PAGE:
Review: Yongnuo 560 EX II Flash (For Canon, Nikon, Micro Four Thirds and Any System)

The Yongnuo 560 EX II speedlite wasn’t announced too long ago, as so is a relatively new speedlite flash. The company is known for making excellent flashes at a super affordable price that makes them attractive to various photographers: including Todd Owyoung.

As a proud owner of Canon’s current flashes, this little light intrigued me; so I actually went out and purchased it. And after various shoots with it, it is perhaps the one flash that I can recommend to the both the amateur and experienced group of users: but not the middle ground of strobists.

Tech Specs

Via the eBay listing of the flash.


  • New Power zoom function
    You can push the button on the flash and make it covered focal length range from 24mm to 105mm
    Large LCD panel, you can look into and set the functions on the LCD panel clearly and directly.
    The high sensitivity wireless triggering sensor inherits from YN560, which makes the S1 and S2 mode can be used in outdoor environment and the wireless triggering distance is as long as 15m, as well as 25m indoors.
  • Guide number: 58 at ISO100, 105MM
  • Slave function ( S1, S2 mode)
    You just can use YN-460 and YN-460 II in indoor and at a very weak light, but for YN-560, you can use it in outdoor environment, and the wireless triggering distance is as around 15m
  • Sound Indicator
    When the charging process is finished, the flash will give a tich sound, so you may concentrate on the creation process. ( The sound can be closed )
  • New Charging socket for external power pack
    You can charge this YN-560 II to meet the higher demand for charging recycle, you can use SF-18 for Canon version and SF-17 for Canon version to charge it.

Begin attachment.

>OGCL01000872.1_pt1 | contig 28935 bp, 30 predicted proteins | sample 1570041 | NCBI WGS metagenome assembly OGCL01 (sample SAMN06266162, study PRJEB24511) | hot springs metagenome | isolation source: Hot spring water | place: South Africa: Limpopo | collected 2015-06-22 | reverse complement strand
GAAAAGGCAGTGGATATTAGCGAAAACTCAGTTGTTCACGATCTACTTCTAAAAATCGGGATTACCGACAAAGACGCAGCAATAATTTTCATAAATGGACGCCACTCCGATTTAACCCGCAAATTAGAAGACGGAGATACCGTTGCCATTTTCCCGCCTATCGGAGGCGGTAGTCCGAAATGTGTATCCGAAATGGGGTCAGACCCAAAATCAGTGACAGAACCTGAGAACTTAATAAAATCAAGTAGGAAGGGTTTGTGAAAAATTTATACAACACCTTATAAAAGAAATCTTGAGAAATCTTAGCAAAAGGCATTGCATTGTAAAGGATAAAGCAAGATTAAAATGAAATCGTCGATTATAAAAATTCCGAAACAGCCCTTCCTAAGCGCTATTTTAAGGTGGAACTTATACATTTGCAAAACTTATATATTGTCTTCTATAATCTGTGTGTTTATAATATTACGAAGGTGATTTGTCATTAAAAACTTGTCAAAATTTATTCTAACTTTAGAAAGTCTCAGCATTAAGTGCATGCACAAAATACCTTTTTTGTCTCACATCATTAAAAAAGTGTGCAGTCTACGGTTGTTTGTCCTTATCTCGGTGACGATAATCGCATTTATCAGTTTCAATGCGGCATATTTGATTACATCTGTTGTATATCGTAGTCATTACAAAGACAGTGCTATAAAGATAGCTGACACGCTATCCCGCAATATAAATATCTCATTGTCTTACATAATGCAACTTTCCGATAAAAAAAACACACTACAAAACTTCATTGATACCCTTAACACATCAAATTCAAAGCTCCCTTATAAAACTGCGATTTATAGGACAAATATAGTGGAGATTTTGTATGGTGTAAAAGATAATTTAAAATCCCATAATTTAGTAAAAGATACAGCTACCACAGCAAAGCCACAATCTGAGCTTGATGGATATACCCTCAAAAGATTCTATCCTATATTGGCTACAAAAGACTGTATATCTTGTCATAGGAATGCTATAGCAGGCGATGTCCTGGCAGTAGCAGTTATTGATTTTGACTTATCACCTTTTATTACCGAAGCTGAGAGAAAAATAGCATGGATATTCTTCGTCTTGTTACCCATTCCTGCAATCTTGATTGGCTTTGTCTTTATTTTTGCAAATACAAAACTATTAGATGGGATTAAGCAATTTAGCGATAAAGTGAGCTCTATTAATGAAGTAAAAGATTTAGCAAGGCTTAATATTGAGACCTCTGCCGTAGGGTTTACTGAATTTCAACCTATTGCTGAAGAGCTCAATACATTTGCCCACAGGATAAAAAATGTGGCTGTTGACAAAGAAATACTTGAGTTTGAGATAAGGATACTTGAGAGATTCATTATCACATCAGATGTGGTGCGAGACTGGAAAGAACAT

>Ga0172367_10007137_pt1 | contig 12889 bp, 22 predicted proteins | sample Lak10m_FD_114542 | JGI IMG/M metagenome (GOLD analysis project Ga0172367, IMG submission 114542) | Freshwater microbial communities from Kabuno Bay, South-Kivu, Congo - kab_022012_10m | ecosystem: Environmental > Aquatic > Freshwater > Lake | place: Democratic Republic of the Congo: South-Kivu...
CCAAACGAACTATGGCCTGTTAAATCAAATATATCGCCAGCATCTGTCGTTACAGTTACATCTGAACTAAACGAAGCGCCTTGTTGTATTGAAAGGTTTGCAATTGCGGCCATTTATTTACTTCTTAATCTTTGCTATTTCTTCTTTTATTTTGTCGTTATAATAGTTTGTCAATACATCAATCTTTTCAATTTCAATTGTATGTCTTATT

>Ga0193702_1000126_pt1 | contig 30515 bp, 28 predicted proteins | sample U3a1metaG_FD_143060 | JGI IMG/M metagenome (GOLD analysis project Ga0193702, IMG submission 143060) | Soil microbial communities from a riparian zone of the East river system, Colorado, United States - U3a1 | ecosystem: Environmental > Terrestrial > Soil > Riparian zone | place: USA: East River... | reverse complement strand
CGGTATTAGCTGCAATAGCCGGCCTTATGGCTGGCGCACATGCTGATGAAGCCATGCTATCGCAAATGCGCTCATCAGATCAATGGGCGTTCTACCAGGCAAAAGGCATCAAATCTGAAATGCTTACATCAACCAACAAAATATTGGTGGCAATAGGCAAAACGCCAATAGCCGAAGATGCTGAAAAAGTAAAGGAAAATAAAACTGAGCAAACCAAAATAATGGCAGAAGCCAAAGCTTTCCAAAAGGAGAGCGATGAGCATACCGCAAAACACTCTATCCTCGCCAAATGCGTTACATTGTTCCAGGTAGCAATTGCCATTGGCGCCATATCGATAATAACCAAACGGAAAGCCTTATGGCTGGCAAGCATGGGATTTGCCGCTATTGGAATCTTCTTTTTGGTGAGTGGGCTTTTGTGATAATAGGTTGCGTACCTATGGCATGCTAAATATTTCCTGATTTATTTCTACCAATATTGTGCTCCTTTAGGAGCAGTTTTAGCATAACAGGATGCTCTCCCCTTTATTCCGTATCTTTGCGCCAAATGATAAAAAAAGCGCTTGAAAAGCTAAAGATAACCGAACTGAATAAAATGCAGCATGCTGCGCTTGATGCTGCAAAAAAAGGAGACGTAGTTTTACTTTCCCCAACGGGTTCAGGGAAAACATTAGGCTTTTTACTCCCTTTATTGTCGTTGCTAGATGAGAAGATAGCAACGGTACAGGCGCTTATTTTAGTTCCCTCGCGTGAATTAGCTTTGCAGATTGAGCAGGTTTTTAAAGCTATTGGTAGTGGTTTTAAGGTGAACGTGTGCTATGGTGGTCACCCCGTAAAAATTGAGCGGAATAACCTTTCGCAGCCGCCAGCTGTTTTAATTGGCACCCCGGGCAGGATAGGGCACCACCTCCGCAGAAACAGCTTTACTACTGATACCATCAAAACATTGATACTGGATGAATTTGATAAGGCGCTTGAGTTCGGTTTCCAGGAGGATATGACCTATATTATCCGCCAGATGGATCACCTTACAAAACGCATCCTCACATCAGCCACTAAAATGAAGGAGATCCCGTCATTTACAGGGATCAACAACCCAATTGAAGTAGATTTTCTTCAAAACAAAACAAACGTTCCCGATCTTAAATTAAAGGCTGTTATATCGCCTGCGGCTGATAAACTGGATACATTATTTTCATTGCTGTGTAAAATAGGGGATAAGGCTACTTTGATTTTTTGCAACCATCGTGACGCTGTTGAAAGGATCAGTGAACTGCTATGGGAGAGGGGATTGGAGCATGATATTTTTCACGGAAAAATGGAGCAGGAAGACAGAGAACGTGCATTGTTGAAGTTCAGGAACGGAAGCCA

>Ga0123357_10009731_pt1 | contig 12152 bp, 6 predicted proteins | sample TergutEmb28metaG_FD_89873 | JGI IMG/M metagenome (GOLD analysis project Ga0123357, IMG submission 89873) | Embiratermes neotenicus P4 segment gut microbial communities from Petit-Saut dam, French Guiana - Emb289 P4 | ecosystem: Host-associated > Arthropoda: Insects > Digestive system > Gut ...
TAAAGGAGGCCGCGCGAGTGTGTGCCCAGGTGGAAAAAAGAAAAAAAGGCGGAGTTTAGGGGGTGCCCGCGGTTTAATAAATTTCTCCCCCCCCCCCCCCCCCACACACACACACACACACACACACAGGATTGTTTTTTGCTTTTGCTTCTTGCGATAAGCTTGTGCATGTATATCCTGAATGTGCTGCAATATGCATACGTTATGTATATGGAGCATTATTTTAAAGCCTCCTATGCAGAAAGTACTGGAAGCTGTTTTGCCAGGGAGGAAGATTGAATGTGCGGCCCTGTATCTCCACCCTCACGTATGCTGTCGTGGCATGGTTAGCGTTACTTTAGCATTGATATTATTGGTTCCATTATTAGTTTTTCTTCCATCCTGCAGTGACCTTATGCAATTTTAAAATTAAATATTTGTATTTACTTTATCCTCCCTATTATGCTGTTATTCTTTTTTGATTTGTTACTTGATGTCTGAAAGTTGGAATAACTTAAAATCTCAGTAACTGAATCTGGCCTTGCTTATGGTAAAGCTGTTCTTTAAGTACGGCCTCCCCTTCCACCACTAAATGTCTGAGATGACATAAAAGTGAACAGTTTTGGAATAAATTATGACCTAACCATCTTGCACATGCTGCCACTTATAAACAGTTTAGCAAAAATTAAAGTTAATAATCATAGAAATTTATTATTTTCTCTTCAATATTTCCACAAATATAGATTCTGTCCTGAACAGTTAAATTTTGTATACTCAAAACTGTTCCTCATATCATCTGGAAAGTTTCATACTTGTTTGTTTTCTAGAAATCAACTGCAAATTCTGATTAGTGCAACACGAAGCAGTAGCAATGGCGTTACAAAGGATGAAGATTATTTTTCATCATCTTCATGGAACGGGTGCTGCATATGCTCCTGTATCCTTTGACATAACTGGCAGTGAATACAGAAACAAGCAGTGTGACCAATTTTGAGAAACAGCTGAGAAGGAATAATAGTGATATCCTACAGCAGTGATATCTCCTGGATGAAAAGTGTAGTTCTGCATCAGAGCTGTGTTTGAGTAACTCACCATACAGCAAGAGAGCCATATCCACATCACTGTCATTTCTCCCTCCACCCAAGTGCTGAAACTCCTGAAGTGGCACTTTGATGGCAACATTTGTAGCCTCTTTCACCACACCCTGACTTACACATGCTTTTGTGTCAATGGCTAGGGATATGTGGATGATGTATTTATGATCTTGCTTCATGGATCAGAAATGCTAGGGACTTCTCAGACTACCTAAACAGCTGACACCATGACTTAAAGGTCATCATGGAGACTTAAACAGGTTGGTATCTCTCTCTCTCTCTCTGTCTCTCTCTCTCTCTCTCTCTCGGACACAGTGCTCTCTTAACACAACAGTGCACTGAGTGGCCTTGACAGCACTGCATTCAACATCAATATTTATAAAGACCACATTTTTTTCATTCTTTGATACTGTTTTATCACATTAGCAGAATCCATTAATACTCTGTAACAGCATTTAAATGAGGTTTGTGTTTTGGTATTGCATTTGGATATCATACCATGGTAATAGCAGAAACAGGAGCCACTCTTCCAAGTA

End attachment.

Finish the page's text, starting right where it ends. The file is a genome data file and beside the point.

• New PC synchronous port
    YN560-II provides PC port,you can make the flash synchronously by connecting to the PC port.
  • Super speed of charging recycle
    It only takes 3 seconds in charging after full power output. Even without new batteries, you can get the super charging speed that it only needs 4-5 seconds, you can completely get rid of the nightmare of anxious waiting for charging. In addition, you can use the external power pack to accelerate the charging speed once more.
  • Supporting high speed continuous shooting
    Under the output level of 1/8 or below, YN-560 II can support the 8FPS high speed continuous shooting
  • The Improved power saving mode
    In the power saving mode, the flash keep sidle for 3 minutes and then it will step into the dormancy state in order to save power. and it will automatically shutdown after keeping idle for 15 minutes. If you disabled the power saving mode, the power saving indicator will be on, the flash won’t step into the dormancy state after being stopped. It will be automatically shut down after 30 minutes
  • The more fine output control
    The adjustment range of YN-560 output level is 1/1, 1/2, 1/4, 1/8, 1/16, 1/32, 1/64, 1/128, there are 8 levels of put and each level has 8 ine tuning stalls
  • The automatic setting saving
    It can automatically save your current setting.
    It is sensitivity and better feeling to control.
  • Overheating protection